Sunday, October 18, 2015

Talking about Death

We live in a culture where the mere mention of death is taboo. Unless it's in a movie. Or The Walking Dead. Or the Grateful Dead.

Full-blown discussions are totally out of the question. Spending my entire day yesterday with 500 other people immersed in activities, discussions and presentations focused on every aspect of death was awesome.

It began with two keynote speakers. The first was Barbara Roberts, the former Governor of Oregon and advocate of Death with Dignity. She spoke briefly and passionately about her experiences as her husband Frank was dying of lung cancer. Her book Death without Denial, Grief without Apology: a Guide for Facing Death and Loss chronicles her experiences of grieving.

The second keynote was longer, given by Stephen Jenkinson, founder of the Orphan Wisdom School, a teaching and learning house in eastern Canada. As a storyteller, he related stories from his two decades of work with people dying and grieving that were chronicled in his recently published book, Die Wise: a Manifesto for Sanity and Soul. His presentation overflowed with his compassion, dedication, humor and hard truth. He expressed his views and experiences reverently and irreverently and all who listened, all 500 of us, hung on his every word.

I attended sessions for three of the four breakout times:

  • the shamanic practice of meeting the soul friend who will accompany me through my death passage; 
  • writing my own obituary;
  • practicing mindful photography for intimate care-providers as a loved one is dying.

Friends who were there attended other breakout sessions. I didn't see any of them in mine. We met up at lunch and shared our feelings and our session titles. Everything else was too new or too tender or too long a tale.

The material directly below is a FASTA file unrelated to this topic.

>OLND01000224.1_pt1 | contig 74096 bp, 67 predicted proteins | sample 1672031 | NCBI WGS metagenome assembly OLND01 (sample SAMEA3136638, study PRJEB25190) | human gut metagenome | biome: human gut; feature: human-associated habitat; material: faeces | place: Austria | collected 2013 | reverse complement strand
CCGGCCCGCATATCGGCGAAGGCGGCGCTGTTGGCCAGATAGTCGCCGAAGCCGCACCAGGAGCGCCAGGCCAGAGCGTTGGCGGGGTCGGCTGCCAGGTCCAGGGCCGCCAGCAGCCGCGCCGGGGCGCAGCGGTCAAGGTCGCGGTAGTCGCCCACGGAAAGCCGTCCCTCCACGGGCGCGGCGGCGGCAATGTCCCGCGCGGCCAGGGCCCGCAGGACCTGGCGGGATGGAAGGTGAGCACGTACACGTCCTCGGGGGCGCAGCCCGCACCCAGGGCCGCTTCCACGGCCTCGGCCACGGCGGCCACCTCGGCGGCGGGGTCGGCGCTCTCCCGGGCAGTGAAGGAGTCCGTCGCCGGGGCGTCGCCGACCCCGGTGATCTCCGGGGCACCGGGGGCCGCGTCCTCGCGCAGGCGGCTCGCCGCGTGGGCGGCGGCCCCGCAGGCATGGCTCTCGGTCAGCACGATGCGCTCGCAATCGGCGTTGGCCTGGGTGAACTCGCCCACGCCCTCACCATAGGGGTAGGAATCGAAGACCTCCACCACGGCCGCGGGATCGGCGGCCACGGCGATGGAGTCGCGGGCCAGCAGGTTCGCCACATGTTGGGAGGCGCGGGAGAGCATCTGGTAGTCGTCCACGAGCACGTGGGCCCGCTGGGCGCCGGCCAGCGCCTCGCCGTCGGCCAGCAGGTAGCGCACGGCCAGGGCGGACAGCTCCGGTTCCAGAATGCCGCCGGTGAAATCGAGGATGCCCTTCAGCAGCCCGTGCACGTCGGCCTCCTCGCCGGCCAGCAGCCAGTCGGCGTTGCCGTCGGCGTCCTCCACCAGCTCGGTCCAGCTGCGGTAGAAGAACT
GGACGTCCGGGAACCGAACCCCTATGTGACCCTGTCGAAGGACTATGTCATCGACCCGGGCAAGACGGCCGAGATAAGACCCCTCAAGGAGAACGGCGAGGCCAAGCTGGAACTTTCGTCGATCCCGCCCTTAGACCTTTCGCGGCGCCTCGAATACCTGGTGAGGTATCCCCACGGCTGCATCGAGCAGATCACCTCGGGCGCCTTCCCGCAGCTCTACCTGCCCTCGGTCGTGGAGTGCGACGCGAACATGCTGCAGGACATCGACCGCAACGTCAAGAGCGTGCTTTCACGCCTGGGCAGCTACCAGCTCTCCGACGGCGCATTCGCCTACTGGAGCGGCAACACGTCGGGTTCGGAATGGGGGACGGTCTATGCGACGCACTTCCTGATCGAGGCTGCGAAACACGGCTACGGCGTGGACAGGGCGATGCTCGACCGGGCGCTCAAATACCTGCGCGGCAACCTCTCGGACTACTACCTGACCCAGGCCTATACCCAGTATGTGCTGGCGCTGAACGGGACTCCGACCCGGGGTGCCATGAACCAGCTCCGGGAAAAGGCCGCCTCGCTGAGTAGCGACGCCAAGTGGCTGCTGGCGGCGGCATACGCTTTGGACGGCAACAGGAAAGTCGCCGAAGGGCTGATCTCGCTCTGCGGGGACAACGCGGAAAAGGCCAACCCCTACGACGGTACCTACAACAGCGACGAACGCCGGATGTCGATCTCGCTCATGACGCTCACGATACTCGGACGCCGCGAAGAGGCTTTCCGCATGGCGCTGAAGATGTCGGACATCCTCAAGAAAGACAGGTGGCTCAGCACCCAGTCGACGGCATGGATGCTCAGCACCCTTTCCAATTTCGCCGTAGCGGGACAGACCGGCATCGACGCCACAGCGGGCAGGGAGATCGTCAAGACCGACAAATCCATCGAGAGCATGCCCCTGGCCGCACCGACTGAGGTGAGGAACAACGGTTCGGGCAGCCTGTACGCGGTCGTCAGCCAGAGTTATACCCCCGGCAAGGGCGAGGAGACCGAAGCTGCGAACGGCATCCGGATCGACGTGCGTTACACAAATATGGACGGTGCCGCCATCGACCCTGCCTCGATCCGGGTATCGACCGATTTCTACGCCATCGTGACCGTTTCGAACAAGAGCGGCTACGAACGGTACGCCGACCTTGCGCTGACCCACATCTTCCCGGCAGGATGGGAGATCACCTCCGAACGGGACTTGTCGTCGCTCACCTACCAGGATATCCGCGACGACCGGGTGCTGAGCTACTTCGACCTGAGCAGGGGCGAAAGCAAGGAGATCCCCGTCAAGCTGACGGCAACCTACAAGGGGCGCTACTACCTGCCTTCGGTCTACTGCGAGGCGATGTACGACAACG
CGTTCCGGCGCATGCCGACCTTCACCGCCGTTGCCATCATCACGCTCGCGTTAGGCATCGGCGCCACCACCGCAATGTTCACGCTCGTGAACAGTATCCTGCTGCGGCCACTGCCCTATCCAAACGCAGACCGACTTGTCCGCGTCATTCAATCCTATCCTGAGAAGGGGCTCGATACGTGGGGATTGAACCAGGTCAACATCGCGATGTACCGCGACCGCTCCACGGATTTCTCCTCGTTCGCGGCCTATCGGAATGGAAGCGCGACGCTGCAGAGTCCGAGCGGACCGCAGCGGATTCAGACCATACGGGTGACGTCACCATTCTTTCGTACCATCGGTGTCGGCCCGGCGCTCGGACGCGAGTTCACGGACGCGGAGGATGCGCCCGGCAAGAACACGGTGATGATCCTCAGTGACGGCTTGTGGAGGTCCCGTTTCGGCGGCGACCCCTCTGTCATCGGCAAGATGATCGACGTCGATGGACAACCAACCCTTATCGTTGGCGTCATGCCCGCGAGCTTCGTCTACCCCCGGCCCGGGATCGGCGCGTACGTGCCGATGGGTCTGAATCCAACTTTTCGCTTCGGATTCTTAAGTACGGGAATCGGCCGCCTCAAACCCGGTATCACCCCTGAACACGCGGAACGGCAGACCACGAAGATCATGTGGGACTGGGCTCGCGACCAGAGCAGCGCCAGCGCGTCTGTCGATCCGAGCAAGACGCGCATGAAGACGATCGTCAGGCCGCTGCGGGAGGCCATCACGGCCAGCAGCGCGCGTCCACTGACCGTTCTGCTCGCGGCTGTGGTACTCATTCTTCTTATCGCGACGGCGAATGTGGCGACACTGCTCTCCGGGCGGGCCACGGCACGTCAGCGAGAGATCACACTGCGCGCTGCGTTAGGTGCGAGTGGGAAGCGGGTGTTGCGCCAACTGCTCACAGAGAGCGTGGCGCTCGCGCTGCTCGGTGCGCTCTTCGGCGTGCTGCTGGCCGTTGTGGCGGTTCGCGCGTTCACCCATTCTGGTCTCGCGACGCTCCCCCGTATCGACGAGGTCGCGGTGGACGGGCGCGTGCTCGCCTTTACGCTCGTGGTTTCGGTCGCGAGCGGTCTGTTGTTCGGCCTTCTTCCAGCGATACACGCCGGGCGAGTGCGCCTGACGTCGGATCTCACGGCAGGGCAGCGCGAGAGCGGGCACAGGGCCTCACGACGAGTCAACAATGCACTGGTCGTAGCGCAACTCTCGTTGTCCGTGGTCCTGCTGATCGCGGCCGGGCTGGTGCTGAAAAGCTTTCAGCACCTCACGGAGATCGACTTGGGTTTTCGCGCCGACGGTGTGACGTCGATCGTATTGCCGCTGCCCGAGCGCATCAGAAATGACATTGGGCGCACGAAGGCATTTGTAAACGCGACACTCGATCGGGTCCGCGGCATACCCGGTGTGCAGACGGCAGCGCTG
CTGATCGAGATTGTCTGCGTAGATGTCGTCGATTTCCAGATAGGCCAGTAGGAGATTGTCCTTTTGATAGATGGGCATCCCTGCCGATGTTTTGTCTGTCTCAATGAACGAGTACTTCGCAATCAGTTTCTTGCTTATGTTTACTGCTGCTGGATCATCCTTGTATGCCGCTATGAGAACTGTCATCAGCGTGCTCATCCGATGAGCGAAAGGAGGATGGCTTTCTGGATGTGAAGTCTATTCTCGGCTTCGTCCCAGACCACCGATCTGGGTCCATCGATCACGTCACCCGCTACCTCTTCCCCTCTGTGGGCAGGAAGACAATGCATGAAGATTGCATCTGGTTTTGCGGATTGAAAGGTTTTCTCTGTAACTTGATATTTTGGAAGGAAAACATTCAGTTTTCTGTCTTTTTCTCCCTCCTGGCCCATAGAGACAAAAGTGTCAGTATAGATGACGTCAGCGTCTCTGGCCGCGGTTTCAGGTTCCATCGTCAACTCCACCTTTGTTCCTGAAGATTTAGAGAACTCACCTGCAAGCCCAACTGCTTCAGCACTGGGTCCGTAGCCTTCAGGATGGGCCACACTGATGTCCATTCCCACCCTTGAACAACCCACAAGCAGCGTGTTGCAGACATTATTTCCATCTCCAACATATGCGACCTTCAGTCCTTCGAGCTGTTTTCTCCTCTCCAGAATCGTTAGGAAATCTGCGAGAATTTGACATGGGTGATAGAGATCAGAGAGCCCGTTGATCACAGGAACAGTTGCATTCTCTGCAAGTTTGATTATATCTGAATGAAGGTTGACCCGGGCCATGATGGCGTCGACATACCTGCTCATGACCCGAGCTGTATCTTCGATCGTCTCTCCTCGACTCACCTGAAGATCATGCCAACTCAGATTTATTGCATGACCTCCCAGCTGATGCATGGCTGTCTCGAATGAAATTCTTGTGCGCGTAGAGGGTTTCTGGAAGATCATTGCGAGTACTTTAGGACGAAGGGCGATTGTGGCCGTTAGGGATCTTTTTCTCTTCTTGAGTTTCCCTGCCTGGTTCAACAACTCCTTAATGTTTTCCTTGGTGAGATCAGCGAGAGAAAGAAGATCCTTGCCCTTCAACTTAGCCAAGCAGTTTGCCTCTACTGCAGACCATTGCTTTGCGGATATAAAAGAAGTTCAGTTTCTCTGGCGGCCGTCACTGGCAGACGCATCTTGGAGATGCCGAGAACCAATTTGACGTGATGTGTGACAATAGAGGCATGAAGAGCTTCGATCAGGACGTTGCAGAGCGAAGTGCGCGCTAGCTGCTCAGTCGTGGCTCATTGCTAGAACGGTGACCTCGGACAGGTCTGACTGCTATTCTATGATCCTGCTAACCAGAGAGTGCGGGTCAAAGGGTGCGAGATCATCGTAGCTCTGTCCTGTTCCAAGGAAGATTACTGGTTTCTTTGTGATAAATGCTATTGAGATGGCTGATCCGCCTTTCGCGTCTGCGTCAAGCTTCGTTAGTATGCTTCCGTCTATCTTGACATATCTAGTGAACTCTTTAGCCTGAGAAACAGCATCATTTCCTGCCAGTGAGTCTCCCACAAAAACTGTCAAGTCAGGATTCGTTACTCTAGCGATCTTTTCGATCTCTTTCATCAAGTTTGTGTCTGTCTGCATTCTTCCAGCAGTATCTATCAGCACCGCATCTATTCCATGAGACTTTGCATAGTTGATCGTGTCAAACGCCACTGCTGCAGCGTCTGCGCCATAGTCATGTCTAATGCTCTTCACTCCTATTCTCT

What I recognize within my own heart and soul is that I struggle with reclaiming the D words: Death, Dying, Dead. I've spent years giving them up for the more politically correct passed over, departed this reality, is no longer with us. All of these terms prevent me from facing that the person who has died will not be returning. I will no longer see her face, hear his voice, feel her hand in mine. If I continue to think in terms that are less than final, do I allow myself to fully grieve? to embrace the memories? What also came to me through every session and encounter during the day was the tip of another iceberg: If I deny the word and the depth of its meaning, will I miss the fullness of life? Will I put off embraces, passions, experiences thinking that not only they but also those who might share them with me will always be around? How do I balance the sense of finality with the expression of joy? So much to ponder!

How do you talk about death? What's been your most recent experience? Is it different now than when you were younger? How do you feel when you hear the D words? Why? How do you respond?

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